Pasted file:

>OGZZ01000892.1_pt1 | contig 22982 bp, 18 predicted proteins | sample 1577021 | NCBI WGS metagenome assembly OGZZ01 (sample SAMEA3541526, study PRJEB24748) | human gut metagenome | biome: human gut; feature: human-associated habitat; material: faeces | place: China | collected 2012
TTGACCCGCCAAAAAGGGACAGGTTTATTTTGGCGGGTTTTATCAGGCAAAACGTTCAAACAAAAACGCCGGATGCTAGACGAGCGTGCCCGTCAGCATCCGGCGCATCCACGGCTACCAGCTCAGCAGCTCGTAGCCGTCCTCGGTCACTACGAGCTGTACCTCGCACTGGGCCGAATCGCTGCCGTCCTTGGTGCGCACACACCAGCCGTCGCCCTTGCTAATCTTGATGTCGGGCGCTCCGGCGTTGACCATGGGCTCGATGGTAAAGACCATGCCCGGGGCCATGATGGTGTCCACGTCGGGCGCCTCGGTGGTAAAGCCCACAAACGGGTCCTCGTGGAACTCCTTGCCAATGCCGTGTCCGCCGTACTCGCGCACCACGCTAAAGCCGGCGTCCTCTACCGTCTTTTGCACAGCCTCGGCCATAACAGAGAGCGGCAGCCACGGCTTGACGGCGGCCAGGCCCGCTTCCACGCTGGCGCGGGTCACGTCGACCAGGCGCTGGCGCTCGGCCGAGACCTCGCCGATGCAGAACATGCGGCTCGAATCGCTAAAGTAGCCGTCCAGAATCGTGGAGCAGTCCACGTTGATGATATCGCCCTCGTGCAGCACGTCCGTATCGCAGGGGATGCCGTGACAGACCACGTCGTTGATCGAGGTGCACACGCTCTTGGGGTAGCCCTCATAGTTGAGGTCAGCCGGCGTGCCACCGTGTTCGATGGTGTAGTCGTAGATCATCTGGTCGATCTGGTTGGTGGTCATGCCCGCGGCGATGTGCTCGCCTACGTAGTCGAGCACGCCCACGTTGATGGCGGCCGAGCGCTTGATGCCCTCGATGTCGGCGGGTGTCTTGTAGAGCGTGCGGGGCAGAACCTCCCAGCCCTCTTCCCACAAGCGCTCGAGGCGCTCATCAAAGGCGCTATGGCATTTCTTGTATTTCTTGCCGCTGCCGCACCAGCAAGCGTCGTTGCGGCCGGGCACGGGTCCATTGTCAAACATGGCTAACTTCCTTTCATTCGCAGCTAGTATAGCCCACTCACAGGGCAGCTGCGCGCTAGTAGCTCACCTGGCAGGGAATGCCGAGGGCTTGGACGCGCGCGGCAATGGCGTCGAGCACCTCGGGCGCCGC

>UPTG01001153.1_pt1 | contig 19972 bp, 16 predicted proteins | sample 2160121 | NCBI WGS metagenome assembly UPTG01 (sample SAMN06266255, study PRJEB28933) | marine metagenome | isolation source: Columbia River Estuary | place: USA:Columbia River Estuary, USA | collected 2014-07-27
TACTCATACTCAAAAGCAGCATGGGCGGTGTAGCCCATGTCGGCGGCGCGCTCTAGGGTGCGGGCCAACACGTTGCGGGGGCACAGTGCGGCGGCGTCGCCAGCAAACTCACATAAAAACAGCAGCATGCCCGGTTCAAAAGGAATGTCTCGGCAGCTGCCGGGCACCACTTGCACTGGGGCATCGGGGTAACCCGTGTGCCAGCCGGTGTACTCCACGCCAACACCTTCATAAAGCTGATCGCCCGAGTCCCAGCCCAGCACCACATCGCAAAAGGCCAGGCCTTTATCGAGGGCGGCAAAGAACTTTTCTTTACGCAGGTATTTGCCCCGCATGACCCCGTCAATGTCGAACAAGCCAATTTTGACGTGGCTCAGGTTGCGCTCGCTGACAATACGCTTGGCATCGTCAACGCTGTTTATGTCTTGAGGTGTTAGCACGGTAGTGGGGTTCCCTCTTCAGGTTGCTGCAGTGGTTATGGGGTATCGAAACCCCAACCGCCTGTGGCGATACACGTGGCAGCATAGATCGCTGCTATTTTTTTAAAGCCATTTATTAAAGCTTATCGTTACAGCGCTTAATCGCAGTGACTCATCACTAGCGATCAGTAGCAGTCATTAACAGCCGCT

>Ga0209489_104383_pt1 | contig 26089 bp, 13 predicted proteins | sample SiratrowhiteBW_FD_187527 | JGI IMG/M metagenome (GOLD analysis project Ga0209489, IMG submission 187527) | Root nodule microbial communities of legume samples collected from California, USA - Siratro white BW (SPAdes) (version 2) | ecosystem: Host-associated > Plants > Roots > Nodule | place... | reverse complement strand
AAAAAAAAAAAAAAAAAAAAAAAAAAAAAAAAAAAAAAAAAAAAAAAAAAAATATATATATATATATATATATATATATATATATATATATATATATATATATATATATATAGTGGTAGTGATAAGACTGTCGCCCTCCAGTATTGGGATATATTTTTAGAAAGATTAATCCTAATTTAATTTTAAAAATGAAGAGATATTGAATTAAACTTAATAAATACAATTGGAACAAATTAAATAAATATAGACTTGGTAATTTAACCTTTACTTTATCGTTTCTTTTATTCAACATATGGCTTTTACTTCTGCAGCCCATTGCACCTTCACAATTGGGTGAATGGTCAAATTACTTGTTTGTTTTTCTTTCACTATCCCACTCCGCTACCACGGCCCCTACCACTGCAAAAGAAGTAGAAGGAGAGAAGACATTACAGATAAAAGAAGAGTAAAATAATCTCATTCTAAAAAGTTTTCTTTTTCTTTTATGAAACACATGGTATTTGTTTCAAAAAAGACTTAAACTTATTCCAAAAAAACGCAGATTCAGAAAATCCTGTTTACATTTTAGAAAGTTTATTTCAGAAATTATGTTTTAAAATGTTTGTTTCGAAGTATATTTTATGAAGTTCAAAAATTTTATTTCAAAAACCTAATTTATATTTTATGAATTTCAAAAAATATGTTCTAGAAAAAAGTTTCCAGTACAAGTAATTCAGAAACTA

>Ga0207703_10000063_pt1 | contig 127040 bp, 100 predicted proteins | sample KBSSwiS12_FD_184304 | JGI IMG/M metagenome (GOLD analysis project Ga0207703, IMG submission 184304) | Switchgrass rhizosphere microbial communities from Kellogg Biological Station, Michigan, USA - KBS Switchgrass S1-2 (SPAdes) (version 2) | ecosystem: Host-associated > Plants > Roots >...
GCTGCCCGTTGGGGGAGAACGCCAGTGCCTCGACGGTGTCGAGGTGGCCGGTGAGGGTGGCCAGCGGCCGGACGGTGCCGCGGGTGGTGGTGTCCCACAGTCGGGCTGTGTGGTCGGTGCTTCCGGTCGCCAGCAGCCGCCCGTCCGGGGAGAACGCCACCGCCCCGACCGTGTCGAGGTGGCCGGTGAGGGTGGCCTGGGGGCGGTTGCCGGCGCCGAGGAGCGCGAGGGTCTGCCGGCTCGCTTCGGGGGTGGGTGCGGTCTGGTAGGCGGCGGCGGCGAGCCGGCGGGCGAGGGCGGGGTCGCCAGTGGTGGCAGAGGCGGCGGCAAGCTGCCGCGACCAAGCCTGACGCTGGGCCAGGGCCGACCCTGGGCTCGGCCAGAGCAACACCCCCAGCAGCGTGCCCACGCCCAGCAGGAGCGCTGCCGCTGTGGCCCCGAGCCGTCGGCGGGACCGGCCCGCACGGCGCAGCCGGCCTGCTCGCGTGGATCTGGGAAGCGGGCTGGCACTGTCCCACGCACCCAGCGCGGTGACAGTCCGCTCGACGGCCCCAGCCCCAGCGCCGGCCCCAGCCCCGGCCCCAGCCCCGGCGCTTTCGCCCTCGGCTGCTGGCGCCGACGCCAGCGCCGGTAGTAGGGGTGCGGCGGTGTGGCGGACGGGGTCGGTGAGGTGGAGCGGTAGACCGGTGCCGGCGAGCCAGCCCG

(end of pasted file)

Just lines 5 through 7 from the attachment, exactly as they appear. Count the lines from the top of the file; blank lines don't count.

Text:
>Ga0209489_104383_pt1 | contig 26089 bp, 13 predicted proteins | sample SiratrowhiteBW_FD_187527 | JGI IMG/M metagenome (GOLD analysis project Ga0209489, IMG submission 187527) | Root nodule microbial communities of legume samples collected from California, USA - Siratro white BW (SPAdes) (version 2) | ecosystem: Host-associated > Plants > Roots > Nodule | place... | reverse complement strand
AAAAAAAAAAAAAAAAAAAAAAAAAAAAAAAAAAAAAAAAAAAAAAAAAAAATATATATATATATATATATATATATATATATATATATATATATATATATATATATATATAGTGGTAGTGATAAGACTGTCGCCCTCCAGTATTGGGATATATTTTTAGAAAGATTAATCCTAATTTAATTTTAAAAATGAAGAGATATTGAATTAAACTTAATAAATACAATTGGAACAAATTAAATAAATATAGACTTGGTAATTTAACCTTTACTTTATCGTTTCTTTTATTCAACATATGGCTTTTACTTCTGCAGCCCATTGCACCTTCACAATTGGGTGAATGGTCAAATTACTTGTTTGTTTTTCTTTCACTATCCCACTCCGCTACCACGGCCCCTACCACTGCAAAAGAAGTAGAAGGAGAGAAGACATTACAGATAAAAGAAGAGTAAAATAATCTCATTCTAAAAAGTTTTCTTTTTCTTTTATGAAACACATGGTATTTGTTTCAAAAAAGACTTAAACTTATTCCAAAAAAACGCAGATTCAGAAAATCCTGTTTACATTTTAGAAAGTTTATTTCAGAAATTATGTTTTAAAATGTTTGTTTCGAAGTATATTTTATGAAGTTCAAAAATTTTATTTCAAAAACCTAATTTATATTTTATGAATTTCAAAAAATATGTTCTAGAAAAAAGTTTCCAGTACAAGTAATTCAGAAACTA

>Ga0207703_10000063_pt1 | contig 127040 bp, 100 predicted proteins | sample KBSSwiS12_FD_184304 | JGI IMG/M metagenome (GOLD analysis project Ga0207703, IMG submission 184304) | Switchgrass rhizosphere microbial communities from Kellogg Biological Station, Michigan, USA - KBS Switchgrass S1-2 (SPAdes) (version 2) | ecosystem: Host-associated > Plants > Roots >...